When he moved from Brentwood Academy to McCallie with his football-coaching father, Jud Potter was embarking on a life renewal.
There were old friendships to freshen and new friends to make during the better part of five months that Jud lived with his dad, Ralph Potter, before Ralph's wife, Jennifer, and daughter joined them back in Chattanooga.
The guys lived for a while with Lorraine Potter, mother of the former Blue Tornado football player and coach who was returning home. She was the wife of the late Pete Potter, who coached son Ralph at McCallie. They also shared a two-man dorm room, a campus apartment and a campus house before the women arrived.
Privacy was severely curtailed and "me time" was nonexistent.
"It was an experience that we won't forget," Ralph recalled with a smile.
"It was a great time for bonding," said Jud, an offensive lineman. "The funny thing about my dad is that we get along. We joke that we're the only people in the world that understand each other."
Relationships vary, but that of a father/coach and son/athlete can be tenuous. While he lived for those times his father would praise him when he didn't know he was around, Ralph said he never has thought of Jud as a football player, just as a son.
Still, life for a coach or coach's child can be tough.
"I've coached my kids since they were 7- and 8-year-olds in baseball and football, and they probably hate it," offered Silverdale Baptist's Al Rogers, whose eldest son, Colton, is a junior tight end and linebacker and defensive end for the Seahawks. "But I don't want to be Coach at home. I want to be Dad."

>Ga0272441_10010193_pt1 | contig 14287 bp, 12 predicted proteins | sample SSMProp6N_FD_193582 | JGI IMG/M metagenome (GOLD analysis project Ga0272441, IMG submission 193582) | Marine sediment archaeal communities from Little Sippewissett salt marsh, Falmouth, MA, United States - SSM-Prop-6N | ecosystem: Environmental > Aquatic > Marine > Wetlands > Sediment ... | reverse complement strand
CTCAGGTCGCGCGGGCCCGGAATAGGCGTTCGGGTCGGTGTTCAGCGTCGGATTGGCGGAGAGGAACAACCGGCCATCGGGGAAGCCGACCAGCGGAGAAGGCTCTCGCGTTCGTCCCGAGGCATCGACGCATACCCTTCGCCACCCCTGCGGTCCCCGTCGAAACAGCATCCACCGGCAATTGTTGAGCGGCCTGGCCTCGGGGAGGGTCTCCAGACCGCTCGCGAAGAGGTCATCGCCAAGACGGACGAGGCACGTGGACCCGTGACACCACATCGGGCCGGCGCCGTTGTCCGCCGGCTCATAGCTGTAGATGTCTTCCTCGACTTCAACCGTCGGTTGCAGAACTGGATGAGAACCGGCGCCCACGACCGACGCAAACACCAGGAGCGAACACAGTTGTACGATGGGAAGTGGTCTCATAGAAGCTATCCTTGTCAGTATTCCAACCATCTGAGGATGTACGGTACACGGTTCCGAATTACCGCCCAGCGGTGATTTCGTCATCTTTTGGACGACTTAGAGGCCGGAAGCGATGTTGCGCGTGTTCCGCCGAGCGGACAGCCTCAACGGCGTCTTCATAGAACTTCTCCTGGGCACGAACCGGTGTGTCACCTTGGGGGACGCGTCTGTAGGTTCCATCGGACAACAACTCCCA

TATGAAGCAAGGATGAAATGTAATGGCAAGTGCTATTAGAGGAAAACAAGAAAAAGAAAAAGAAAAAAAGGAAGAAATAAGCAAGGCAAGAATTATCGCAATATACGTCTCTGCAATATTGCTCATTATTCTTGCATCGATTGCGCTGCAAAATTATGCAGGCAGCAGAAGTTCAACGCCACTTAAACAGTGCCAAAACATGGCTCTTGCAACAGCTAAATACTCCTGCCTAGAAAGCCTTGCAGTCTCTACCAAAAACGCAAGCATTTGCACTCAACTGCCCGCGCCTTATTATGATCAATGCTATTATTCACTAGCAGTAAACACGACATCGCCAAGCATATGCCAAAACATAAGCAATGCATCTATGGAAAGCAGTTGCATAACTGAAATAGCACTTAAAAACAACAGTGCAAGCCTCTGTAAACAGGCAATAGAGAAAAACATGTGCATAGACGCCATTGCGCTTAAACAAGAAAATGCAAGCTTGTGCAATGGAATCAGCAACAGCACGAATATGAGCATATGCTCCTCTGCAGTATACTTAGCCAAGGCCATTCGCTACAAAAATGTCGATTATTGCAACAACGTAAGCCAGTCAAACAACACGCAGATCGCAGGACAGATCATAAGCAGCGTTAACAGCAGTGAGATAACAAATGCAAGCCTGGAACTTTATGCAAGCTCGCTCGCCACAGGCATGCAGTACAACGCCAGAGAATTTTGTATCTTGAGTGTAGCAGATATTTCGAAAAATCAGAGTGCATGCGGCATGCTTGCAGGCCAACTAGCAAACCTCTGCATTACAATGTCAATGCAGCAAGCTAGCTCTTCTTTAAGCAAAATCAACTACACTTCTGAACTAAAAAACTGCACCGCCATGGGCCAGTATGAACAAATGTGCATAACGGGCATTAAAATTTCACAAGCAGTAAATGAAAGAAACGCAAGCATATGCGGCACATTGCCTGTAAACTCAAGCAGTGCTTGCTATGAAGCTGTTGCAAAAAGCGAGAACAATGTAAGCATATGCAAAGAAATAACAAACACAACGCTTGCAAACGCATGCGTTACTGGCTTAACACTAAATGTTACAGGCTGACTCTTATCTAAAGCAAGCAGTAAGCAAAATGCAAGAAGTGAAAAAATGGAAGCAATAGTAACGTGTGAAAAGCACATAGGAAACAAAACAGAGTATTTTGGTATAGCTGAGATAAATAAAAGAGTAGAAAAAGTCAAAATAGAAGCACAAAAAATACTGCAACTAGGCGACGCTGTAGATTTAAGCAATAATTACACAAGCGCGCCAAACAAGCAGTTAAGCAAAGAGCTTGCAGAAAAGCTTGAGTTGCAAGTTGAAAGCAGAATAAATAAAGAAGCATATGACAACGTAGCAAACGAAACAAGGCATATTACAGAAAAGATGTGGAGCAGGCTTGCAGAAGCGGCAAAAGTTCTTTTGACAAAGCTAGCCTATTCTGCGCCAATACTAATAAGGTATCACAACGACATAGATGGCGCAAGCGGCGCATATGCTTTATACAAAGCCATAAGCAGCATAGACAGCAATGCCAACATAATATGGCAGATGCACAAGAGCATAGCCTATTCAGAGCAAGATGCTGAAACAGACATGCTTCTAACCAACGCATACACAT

There is no governing rule at the home of East Hamilton coach Ted Gatewood, whose son, Austin, is a junior linebacker and sometimes tight end for the Hurricanes.
"He expects more from me," Austin said. "He tries to push me to do my best, but at home he doesn't push football. At school he's a teacher and coach, and at home he's a father figure. He's definitely the first person I go to with football, academic or social questions. When it's about football at home, I'm the one to bring it up."
Said Coach Gatewood: "Austin has made it a great experience. He understands his role as a coach's son - that he may be looked at differently by his peers - and he understands that he has to perform. I don't think he feels any pressure. I would hope that, anyway. I want Austin to be his own man and his own player."
Former Red Bank coach Tom Weathers at one point had all three of his sons - Tom Jr., Wendell and Jeff - on the same Lions team.
"We all were absorbed in Red Bank and especially football; Mom, too," Wendell recalled. "And we certainly brought football home as well. It seemed 24/7. It certainly was our livelihood and actually was the thing our family really rallied behind."
Like Wendell Weathers, Ooltewah's wrestling coach, and his brothers, Tim James was raised in a football family, that of longtime East Ridge coach Raymond James.
"He was tough and he was tough on me," said James, now the football coach at Heritage. "But he taught me the mentality and skills it takes to deal with adversity. He tried to talk me out of coaching - wanted to make sure I saw it was a lot more than the glamour of Friday night lights - but when I made the decision to coach, he was my biggest supporter."
Russ Huesman, the University of Tennessee at Chattanooga's football coach, is still adjusting to coaching the son he rarely saw play in youth league or high school. He makes a point to step out of his office and see Jacob on the way to team meetings or practice although they don't speak often on the field.
Huesman sought advice, though, before signing Jacob to a scholarship.
"Buddy Nix said if he's a great one take him, if he's a bad one take him, but if he's average send him somewhere else," he said, referring to the former UTC coach who now runs the Buffalo Bills' front office.
Of course along with having a child play for him, a coach often must deal with the perception of favoritism.
"It was difficult early with two good quarterbacks [Jacob and Terrell Robinson]," Russ Huesman said, "but here in the last three or four weeks we've settled into what we want to do, and the good thing is that Terrell and Jacob have both embraced it and will do whatever we ask them to do. There's no pouting.
"Terrell is a special athlete, and we made the decision that he's going to be on the field somewhere, and I think it has shown up well. I feel good about having the two of them."